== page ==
This week I have been mostly reading about Sweden

In amongst my normal RSS fest and occasional work-related reading, I’ve actually been doing some reading for pure pleasure over the last few weeks.

The main reason is child-proofing the house for a one-year-old who is learning to walk, throw things, and hurl himself at every possible object. Which has meant moving as many things as possible to positions outside of the main toddler thoroughfares.

And as a closet librarian, rediscovering probably 200+ books has meant that I couldn’t possibly put them into the loff/charity shop/ebay without quickly skimming through one last time to check I remember them correctly.

Added to that, I’ve also been given a couple of books on Sweden by friends and family who presume that I still need help despite being in a relationship with a Swede for decade…

At the moment I’m engrossed in Fishing in Utopia: Sweden and the Future That Disappeared selected by the aggregator of Sunday broadsheet book reviews known as my mother.  It’s interesting to read about the Sweden that existed before I ever became aware of it, and puts more and more of the current country into perspective – which is where the shorter and skimmable In The Secret Garden of Sweden comes in handy.

Meanwhile I’m also making the most of reading to my son at bedtimes, with the exploits of Alfons Aberg improving my Swedish at the same time as entertaining him.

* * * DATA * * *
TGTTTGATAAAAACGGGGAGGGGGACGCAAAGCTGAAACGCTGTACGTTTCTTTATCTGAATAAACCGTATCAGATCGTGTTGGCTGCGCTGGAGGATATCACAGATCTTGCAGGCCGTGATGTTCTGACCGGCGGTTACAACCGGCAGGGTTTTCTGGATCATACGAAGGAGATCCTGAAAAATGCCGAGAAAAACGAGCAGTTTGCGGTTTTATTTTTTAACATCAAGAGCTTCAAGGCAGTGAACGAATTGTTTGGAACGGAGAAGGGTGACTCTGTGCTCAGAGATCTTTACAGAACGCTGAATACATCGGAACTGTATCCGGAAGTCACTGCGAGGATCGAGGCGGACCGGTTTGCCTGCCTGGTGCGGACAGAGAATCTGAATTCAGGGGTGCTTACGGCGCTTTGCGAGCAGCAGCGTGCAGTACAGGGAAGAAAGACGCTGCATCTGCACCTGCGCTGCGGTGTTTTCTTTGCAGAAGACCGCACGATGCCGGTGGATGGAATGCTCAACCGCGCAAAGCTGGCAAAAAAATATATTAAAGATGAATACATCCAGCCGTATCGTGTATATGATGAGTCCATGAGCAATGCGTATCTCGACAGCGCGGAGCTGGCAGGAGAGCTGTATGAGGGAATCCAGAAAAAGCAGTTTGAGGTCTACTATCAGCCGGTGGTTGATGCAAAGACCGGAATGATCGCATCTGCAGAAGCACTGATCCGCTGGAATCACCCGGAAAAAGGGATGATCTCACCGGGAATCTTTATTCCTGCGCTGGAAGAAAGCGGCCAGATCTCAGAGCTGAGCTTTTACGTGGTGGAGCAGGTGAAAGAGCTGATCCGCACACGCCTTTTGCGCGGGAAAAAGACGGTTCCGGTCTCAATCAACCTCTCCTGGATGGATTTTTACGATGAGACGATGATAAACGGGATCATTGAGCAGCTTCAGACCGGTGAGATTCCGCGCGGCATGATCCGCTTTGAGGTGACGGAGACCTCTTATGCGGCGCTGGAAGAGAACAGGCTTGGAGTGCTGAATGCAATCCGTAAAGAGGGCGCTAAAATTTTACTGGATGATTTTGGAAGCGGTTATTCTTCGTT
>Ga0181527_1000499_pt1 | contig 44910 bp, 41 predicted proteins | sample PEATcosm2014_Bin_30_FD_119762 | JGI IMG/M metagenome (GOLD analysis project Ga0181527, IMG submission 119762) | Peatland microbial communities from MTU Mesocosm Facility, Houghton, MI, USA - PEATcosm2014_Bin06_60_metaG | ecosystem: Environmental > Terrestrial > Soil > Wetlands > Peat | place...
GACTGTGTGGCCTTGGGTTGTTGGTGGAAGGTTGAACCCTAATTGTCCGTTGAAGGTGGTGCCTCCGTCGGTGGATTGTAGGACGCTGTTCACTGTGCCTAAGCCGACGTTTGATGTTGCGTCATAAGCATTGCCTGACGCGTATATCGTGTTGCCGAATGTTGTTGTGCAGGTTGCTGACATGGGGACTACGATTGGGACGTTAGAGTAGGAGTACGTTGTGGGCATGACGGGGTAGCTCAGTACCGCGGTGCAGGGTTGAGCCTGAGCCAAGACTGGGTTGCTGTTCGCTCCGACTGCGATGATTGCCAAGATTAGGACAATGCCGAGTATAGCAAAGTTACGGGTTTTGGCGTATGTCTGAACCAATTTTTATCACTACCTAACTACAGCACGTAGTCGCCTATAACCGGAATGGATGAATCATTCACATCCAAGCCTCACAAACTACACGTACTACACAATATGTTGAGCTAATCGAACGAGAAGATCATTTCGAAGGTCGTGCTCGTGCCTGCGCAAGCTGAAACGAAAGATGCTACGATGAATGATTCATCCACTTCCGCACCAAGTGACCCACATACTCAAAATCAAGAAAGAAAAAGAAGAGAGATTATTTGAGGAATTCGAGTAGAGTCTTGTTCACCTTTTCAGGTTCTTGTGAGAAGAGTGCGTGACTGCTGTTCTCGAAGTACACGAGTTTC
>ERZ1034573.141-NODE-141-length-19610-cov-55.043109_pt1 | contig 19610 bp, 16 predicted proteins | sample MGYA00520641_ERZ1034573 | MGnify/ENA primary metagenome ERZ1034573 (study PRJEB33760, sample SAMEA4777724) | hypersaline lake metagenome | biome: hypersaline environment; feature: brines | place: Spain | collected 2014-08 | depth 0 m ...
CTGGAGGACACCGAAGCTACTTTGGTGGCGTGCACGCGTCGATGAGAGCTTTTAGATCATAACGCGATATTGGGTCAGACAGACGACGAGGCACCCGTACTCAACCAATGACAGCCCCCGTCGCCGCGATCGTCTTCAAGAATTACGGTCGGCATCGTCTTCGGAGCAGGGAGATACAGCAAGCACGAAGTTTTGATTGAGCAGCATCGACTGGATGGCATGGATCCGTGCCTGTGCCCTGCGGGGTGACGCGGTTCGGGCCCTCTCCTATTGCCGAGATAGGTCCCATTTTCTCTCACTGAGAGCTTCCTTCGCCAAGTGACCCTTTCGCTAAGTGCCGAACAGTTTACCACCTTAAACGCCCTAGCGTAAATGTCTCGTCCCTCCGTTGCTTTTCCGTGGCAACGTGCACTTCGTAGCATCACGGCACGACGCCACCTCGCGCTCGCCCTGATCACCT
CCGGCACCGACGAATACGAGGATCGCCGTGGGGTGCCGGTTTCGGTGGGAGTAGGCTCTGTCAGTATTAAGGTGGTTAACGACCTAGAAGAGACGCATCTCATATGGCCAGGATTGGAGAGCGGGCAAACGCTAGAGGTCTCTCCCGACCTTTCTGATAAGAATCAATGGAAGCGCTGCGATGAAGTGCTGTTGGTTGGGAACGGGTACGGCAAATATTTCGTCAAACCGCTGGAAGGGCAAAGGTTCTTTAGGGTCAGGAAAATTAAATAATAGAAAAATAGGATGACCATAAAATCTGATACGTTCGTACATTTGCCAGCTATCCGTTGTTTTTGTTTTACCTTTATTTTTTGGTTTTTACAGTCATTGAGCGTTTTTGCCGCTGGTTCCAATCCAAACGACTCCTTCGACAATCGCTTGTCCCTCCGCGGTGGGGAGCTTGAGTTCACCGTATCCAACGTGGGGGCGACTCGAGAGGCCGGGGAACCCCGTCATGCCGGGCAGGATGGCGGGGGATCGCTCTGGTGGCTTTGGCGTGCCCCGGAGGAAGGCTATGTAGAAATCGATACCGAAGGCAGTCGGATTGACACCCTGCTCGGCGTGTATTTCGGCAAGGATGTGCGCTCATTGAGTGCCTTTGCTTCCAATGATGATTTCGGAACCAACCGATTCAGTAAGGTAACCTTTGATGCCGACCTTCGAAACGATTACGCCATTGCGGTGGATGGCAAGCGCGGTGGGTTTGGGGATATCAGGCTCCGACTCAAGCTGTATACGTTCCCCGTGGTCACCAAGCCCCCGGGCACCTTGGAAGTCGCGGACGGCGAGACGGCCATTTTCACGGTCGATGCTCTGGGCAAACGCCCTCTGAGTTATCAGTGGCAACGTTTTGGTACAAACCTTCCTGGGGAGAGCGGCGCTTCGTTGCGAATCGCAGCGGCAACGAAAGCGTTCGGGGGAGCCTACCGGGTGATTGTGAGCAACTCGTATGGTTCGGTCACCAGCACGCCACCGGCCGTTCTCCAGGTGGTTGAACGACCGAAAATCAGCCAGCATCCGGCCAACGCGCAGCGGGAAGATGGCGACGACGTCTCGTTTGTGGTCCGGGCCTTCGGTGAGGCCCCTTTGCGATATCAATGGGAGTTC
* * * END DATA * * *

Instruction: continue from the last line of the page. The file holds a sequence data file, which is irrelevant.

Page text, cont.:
And the original Swedish Kurt Wallander is making an appearance on BBC 3 or 4 tonight.

No real point to make, or social media/publishing/web 2.0 connection. Although the fact one of my new colleagues owns a house in Sweden, and the new office is right by the Nordic Bakery in London is showing some type of subconscious trend.

A compilation/best of/round-up/braindump…

Call it what you like, but for various reasons I’ve been blogging-lite, and have 100 things floating around my head which I need to expel in the blogging equivalent of an exorcism. And I’m sure you know all about Facebook’s new interface/look, and Google adding comments in Google Reader, so I’ll at least try and unearth some other stuff.

A great post by friend and former colleague Angus, which adds to the interesting and equally great original post on newspaper business models.

That somehow led to me thinking about ‘micro-careers’, and how the collapse of ‘a job for life’ and fears about security can somewhat be alleviated by the internet, and the fact you can form several careers by playing around and experimenting with different skills. E.g. writing, photography, video would have been entirely silo’d careers, but look at Christian.  It allows you to experiment for little or no cost, and then focus on the things that give you the most enjoyment, best results etc – and you’re able to still do a day job to pay the bills if the fun stuff doesn’t support you.

The most idiotic attempt to cash in on a ridiculous patent award goes to, for claiming a patent on all virtual worlds (From Venturebeat).